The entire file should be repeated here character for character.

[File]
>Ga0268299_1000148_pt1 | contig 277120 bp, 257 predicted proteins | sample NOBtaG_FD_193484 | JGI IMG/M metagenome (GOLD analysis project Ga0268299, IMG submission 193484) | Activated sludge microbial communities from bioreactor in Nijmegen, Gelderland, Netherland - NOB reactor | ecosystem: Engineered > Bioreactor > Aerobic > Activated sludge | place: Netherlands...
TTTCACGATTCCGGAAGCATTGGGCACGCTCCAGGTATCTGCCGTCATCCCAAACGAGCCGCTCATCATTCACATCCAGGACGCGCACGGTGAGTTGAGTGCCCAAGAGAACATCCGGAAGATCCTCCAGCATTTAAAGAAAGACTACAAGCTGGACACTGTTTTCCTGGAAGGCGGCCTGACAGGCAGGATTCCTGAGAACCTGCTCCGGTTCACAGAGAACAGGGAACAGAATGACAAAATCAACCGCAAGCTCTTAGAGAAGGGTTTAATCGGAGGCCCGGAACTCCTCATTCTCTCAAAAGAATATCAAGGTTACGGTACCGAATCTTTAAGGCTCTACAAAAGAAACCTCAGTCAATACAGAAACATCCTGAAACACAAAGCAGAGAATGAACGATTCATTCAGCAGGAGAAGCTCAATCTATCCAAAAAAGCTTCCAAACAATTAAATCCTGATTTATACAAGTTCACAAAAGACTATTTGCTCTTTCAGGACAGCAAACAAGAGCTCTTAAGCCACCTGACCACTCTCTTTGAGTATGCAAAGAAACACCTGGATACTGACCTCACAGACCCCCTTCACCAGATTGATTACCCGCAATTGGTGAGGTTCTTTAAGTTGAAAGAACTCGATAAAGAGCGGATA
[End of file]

>Ga0268299_1000148_pt1 | contig 277120 bp, 257 predicted proteins | sample NOBtaG_FD_193484 | JGI IMG/M metagenome (GOLD analysis project Ga0268299, IMG submission 193484) | Activated sludge microbial communities from bioreactor in Nijmegen, Gelderland, Netherland - NOB reactor | ecosystem: Engineered > Bioreactor > Aerobic > Activated sludge | place: Netherlands...
TTTCACGATTCCGGAAGCATTGGGCACGCTCCAGGTATCTGCCGTCATCCCAAACGAGCCGCTCATCATTCACATCCAGGACGCGCACGGTGAGTTGAGTGCCCAAGAGAACATCCGGAAGATCCTCCAGCATTTAAAGAAAGACTACAAGCTGGACACTGTTTTCCTGGAAGGCGGCCTGACAGGCAGGATTCCTGAGAACCTGCTCCGGTTCACAGAGAACAGGGAACAGAATGACAAAATCAACCGCAAGCTCTTAGAGAAGGGTTTAATCGGAGGCCCGGAACTCCTCATTCTCTCAAAAGAATATCAAGGTTACGGTACCGAATCTTTAAGGCTCTACAAAAGAAACCTCAGTCAATACAGAAACATCCTGAAACACAAAGCAGAGAATGAACGATTCATTCAGCAGGAGAAGCTCAATCTATCCAAAAAAGCTTCCAAACAATTAAATCCTGATTTATACAAGTTCACAAAAGACTATTTGCTCTTTCAGGACAGCAAACAAGAGCTCTTAAGCCACCTGACCACTCTCTTTGAGTATGCAAAGAAACACCTGGATACTGACCTCACAGACCCCCTTCACCAGATTGATTACCCGCAATTGGTGAGGTTCTTTAAGTTGAAAGAACTCGATAAAGAGCGGATA